What an architect caring about upgradability can do is estimate the anticipated upgrading costs of an external component. This could be based on a library’s “compatibility reputation”. But how can we create such a compatibility rating?

At the time of writing, we are working on various metrics that use a library’s release history in order to predict API stability. We are using the (huge) maven repository to learn about breaking changes in libraries in the wild, and we are investigating to what extent encapsulation practices are effective. With that in place, we hope to be able to provide decision support concerning the maintainability costs of using third party libraries.

For our first results, have a look at our ICSM 2012 paper on Measuring Library Stability Through Historical Version Analysis — for the rest, stay tuned, as there is more to come.

EDIT (February 4, 2013)

For a more detailed account of the impact of the Rails vulnerabilites, have a look at What The Rails Security Issue Means For Your Startup by Patrick McKenzie. The many (sometimes critical) comments on that post are also an indication for how hard upgrading in practice is (“How does this help me … when I have a multitude of apps running some Rails 1.x or 2.x version?“).

An interesting connection with API design is provided by Ned Batchelder, who suggests to rename .load and .safe_load to .dangerous_load and .load, respectively (in a Python setting in which similar security issues exist).

EDIT (April 4, 2013)

As another (separate) example of an urgent security fix, today (April 4, 2013), the PostgreSQL Global Development Group has released a security update to all current versions of the PostgreSQL database system. The most important security issue fixed in this release, CVE-2013-1899, makes it possible for a connection request containing a database name that begins with “-” to be crafted that can damage or destroy files within a server’s data directory.

Here again, all users of the affected versions are strongly urged to apply the update immediately, illustrating once more the need to be able to upgrade rapidly.

Line Coverage: Lessons from JUnit

In unit testing, achieving 100% statement coverage is not realistic. But what percentage would good testers get? Which cases are typically not included? Is it important to actually measure coverage?

To answer questions like these, I took a look at the test suite of JUnit itself. This is an interesting case, since it is created by some of the best developers around the world, who care a about testing. If they decide not to test a given case, what can we learn from that?

Coverage of JUnit as measured by Cobertura

Coverage of JUnit as measured by Cobertura

Overall Coverage at First Sight

Applying Cobertura to the 600+ test cases of JUnit leads to the results shown above (I used the maven-enabled version of JUnit 4.11). Overall, instruction coverage is almost 85%. In total, JUnit comprises around 13,000 lines of code and 15,000 lines of test code (both counted with wc). Thus, the test suite that is larger than the framework, leaves around 15% of the code untouched.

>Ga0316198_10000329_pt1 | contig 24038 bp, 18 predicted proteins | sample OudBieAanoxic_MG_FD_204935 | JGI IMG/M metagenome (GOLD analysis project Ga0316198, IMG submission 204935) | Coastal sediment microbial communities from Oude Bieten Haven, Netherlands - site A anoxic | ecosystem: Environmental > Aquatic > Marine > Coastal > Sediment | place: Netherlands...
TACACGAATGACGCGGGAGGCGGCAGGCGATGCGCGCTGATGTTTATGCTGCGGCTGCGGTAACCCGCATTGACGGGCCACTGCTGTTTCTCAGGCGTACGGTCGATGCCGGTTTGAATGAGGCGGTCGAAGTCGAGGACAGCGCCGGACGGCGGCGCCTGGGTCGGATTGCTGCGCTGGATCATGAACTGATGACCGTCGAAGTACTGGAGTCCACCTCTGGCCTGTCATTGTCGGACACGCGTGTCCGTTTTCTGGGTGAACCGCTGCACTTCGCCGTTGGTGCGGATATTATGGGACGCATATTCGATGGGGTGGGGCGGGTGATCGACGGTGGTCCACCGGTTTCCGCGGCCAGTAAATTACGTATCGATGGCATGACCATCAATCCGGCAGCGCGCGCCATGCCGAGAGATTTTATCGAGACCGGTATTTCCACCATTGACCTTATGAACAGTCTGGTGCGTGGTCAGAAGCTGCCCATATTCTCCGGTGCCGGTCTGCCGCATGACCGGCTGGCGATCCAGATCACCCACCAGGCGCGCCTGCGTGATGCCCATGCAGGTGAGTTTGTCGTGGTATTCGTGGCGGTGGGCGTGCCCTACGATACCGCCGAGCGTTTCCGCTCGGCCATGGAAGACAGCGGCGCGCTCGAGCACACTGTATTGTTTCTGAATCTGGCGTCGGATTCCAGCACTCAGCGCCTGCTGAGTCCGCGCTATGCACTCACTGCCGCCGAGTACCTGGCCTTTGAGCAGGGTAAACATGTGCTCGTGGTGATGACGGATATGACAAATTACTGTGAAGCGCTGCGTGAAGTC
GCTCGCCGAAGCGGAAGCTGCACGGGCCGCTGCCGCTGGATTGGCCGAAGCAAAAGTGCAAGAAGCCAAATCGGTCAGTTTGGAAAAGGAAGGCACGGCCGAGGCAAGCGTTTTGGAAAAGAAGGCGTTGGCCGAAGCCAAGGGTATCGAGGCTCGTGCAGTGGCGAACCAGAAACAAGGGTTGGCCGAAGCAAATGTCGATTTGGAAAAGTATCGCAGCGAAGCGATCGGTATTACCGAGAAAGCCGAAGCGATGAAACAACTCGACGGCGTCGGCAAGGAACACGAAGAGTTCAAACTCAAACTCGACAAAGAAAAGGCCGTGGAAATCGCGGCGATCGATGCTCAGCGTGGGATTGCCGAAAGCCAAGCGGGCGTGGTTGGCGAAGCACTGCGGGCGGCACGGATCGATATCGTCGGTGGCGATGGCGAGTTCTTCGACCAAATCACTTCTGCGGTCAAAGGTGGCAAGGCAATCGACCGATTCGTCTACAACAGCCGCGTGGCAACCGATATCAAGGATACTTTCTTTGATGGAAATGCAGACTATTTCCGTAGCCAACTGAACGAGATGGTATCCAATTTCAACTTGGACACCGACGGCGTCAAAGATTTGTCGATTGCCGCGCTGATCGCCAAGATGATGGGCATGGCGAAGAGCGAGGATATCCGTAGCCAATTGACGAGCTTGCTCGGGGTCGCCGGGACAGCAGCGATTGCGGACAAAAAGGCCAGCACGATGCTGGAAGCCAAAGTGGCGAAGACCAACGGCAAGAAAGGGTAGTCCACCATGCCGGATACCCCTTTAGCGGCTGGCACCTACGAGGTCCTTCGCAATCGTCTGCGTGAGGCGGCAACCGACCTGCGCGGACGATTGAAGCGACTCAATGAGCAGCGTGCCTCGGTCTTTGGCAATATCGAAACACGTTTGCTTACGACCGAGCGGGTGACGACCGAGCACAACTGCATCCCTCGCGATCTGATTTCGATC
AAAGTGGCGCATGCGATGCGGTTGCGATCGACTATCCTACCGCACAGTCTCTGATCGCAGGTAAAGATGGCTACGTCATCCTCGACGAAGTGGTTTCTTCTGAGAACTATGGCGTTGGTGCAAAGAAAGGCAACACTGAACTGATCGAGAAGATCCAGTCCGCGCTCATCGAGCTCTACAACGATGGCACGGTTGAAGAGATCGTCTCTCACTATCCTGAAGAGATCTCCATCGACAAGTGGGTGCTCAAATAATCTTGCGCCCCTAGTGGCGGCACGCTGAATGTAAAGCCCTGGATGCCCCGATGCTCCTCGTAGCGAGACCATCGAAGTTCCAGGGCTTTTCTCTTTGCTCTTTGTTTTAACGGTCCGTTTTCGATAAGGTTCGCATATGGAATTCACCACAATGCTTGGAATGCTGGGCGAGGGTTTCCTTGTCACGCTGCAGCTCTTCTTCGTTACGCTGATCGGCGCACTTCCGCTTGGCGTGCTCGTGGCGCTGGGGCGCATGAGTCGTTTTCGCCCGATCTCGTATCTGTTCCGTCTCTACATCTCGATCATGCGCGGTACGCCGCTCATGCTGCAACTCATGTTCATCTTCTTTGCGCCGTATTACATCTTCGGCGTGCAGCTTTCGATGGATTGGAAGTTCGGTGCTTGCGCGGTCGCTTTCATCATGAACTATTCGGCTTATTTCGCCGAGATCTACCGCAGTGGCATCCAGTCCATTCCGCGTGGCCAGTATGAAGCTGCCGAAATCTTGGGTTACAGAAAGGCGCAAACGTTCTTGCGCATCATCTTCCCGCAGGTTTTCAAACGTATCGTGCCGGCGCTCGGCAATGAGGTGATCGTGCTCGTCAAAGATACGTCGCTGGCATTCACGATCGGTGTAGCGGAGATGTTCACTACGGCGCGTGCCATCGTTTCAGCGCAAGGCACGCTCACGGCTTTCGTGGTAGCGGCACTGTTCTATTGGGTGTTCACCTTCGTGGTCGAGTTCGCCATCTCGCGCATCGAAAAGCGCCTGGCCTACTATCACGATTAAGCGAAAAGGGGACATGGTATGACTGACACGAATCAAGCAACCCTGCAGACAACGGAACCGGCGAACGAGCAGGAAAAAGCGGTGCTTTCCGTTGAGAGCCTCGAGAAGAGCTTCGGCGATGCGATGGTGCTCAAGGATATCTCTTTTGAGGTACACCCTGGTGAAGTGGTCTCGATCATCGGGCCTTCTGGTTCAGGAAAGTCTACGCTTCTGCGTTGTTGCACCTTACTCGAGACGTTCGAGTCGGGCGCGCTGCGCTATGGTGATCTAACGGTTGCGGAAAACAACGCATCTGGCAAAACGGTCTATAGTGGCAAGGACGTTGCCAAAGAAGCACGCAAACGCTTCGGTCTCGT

Covering Deprecated Code?

A first finding is that in JUnit coverage of deprecated code tends be to be lower. Junit 4.11 contains 13 deprecated classes (more than 10% of the code base), which achieve only 65% line coverage.

JUnit includes another dozen or so deprecated methods spread over different classes. These tend to be small methods (just forwarding a call), which often are not tested.

Furthermore, JUnit 4.11 includes both the modern org.junit.* packages as well as the older junit.* packages from 3.8.x. These older packages constitute ~20% of the code base. Their coverage is 70%, whereas the newer packages have a coverage of almost 90%.

This lower coverage for deprecated code is somewhat surprising, since in a test-driven development process you would expect good coverage of code before it gets deprecated. The underlying mechanism may be that after deprecation there is no incentive to maintain the test cases: If I would issue a ticket to improve the test cases for a deprecated method on JUnit I suspect this issue would not get a high priority. (This calls for some repository mining research on deprecation and testing, in the spirit of our work on co-evolution of tests and code).

Another implication is that when configuring coverage tools, it may be worth excluding deprecated code from analysis. A coverage tool that can recognize @Deprecated tags would be ideal, but I am not aware of such a tool. If excluding deprecated code is impossible, an option is to adjust coverage warning thresholds in your continuous integration tools: For projects rich in deprecated code it will be harder to maintain high coverage percentages.

Ignoring deprecated code, the JUnit coverage is 93%.

An Untested Class!

In the non-deprecated code, there was one class not covered by any test:
runners.model.NoGenericTypeParametersValidator. This class validates that @Theories are not applied to generic types (which are problematic due to type erasure).

I easily found the pull request introducing the validator about a year ago. Interestingly, the pull request included a test class clearly aimed at testing the new validator. What happened?